It's been years since I had my own car, but when from time to time I rent one, and hit the road, my favorite part is, still, to stop at a gas-station mini-mart. I no longer eat burgers or any of what are called the 'empty carbs'; I don't smoke. There is not much for me at mini-marts these days, other than the 20-oz. bottles of Diet Dr. Pepper, which, I'm told, are giving me cancer and brain damage (the warning to phenylketonurics is particularly bold on this product, but I am not, so I have reassured myself, a phenylketonuric), and are actually making me fatter than the non-diet version would. I know all of this, but here's the thing: the freedom that I have associated with convenience stores since I walked to Shortstop by myself 29 years ago has by now, and by none of my own choice, concentrated itself into that horrible brown fluid, and when I stop in Upstate New York, just south of Plattsburgh but before I've hit the Adirondacks, and I buy myself a bottle of it and hit the road again, and it makes my eyes water, it makes me belch, and I shout along to some shitty music: when all this happens, in just the right balance, I am assured, in spite of what I have generally come to think in this greatly reduced adult life of mine, that I am in fact, metaphysically and for real, free.
I do not like the dépanneurs of Montreal. They are shabby, stuffy, and uncertain of the social niche they mean to occupy. They are there principally, I gather, for the purveyance of beer, and I can count on one hand the number of times in the past decade that I have found Diet Dr. Pepper in such a setting. (These days the taste is for 'energy drinks', which I have never so much as sampled, and the kids are losing their taste for old-fashioned soda pop.) Not unrelatedly, I confess I have never felt all that free in this place. But I do what I can, and each time I am walking back from the supermarket, to which --the humiliation!-- I am coerced into carrying my own reusable polypropylene sac (a defiant friend of mine used to say, in response to the inevitable 'voulez-vous un sac?': 'No, thanks, I'd prefer to cradle the groceries in my arms'): each time I am walking back, I say, I eat a bit of the food I have just purchased, not the sort of food that is supposed to be consumed while perambulating, nothing a European could imagine ambulatorily eating even in his wildest fantasies of American freedom, but rather food that practically lists sedentariness as its main ingredient: a cold veggie dog, a handful of still-frozen corn kernels, some kimchi pulled from its jar, which now bubbles over with sour effervescent juice. As I've suggested, I value my freedom.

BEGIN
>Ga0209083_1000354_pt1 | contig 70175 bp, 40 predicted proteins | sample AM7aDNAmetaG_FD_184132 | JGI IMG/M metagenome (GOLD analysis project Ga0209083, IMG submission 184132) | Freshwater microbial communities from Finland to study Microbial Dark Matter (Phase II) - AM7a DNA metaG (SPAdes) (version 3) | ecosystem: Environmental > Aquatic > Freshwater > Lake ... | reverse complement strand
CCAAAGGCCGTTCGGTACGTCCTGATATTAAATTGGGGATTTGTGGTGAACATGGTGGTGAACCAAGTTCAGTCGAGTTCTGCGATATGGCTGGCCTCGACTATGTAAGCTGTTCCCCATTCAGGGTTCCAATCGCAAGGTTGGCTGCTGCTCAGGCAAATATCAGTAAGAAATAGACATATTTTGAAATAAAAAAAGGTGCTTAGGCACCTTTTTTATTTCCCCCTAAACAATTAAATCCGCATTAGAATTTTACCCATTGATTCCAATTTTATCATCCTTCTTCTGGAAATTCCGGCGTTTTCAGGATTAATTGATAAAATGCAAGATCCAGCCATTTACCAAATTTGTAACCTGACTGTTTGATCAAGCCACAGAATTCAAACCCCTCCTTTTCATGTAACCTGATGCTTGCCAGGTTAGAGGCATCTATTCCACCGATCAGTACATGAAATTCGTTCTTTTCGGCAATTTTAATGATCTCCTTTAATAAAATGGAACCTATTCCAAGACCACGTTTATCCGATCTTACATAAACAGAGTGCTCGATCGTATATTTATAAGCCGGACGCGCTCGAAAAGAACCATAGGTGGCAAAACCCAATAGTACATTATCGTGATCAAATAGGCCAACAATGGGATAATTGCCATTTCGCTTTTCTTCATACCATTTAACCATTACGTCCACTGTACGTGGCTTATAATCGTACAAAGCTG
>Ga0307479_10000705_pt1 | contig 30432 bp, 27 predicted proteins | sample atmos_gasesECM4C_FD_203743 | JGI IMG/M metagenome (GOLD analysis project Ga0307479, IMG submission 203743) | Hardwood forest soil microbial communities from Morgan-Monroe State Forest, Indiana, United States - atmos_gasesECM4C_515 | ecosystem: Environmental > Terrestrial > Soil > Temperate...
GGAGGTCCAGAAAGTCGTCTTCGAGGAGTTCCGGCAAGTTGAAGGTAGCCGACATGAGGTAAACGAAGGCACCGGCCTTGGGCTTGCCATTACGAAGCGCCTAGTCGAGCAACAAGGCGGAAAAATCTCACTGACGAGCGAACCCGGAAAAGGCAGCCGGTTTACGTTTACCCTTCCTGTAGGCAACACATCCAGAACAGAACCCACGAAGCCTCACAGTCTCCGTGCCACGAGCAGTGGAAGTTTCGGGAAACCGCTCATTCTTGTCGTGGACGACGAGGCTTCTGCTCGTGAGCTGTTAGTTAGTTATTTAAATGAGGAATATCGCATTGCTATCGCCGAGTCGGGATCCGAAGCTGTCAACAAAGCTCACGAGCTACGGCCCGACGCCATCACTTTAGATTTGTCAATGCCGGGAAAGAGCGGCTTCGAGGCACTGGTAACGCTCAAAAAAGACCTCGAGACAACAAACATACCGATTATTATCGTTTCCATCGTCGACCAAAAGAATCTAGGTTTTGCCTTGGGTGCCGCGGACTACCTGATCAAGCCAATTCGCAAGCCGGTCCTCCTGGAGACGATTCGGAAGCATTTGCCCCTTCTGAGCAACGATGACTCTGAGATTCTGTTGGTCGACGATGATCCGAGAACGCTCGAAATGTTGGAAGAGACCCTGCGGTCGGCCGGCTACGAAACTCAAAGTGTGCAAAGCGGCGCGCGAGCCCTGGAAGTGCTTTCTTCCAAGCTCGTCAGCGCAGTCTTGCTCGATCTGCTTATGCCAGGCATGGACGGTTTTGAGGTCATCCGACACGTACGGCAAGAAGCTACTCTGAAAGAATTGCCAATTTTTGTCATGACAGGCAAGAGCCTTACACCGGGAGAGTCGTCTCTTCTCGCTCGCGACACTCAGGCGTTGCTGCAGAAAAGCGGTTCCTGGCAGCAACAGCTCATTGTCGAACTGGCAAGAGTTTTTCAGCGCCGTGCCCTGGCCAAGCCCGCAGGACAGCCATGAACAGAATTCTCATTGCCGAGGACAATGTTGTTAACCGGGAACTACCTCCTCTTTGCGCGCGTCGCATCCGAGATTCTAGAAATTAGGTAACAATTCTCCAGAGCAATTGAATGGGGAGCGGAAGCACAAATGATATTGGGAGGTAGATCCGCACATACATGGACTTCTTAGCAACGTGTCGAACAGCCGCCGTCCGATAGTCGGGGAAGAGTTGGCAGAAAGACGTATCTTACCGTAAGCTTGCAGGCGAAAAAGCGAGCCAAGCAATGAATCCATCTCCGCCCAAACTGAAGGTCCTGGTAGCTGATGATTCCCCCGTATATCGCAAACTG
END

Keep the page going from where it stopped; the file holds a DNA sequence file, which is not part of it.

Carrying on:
I expect when I am ninety (as if I'm ever going to be ninety) I will continue to manifest my freedom with occasional requests that my nurse wheel me down to the convenience store at the corner. And as long as I have some pocket change and the physical ability to relish, if ever so slightly, the bounty of these expeditions, then I will continue to feel, fleetingly and silently, that the universe is not aligned entirely against me.
Spinoza said that freedom is not so much the state where there is no impediment between you and the thing you desire, as rather a certain agreeable sensation that sometimes accompanies the determined unfolding of things. I don't know. It is, certainly, a feeling: for me it is an irrational, childish feeling associated with an activity that for others (indeed, for others who are close to me) has nothing at all to do with freedom. Convenience stores are for many people loci of pure necessity, and to eat while walking would be for them only a last resort under duress. Different circumstances trigger the agreeable sensation in different people, but it is the same sensation, and I am happy to call this sensation 'freedom'. But place an impediment between me and the convenience store, a wall or an international border, or take away my money or my physical ability to maneuver down to the corner store, and my theory of freedom will revert straightaway to the Hobbesian: the world comes between me and my desire, and I am suddenly, thoroughly unfree.
I suspect, to be honest, that others who do not know the pleasure of eating while walking, or of inhaling fries out of a bag while driving, have never truly experienced freedom. Europeans experience it briefly on their adventure trips to the wild west, but are quickly drawn back into the order of necessity. I don't know what experiences triggered the sensation that Spinoza called freedom, but I can't imagine they were ever quite as intense as mine. This is a stupid thing to think, of course, but I think the fact that such a stupid thing can be thought about freedom might take us some way toward understanding the concept in question.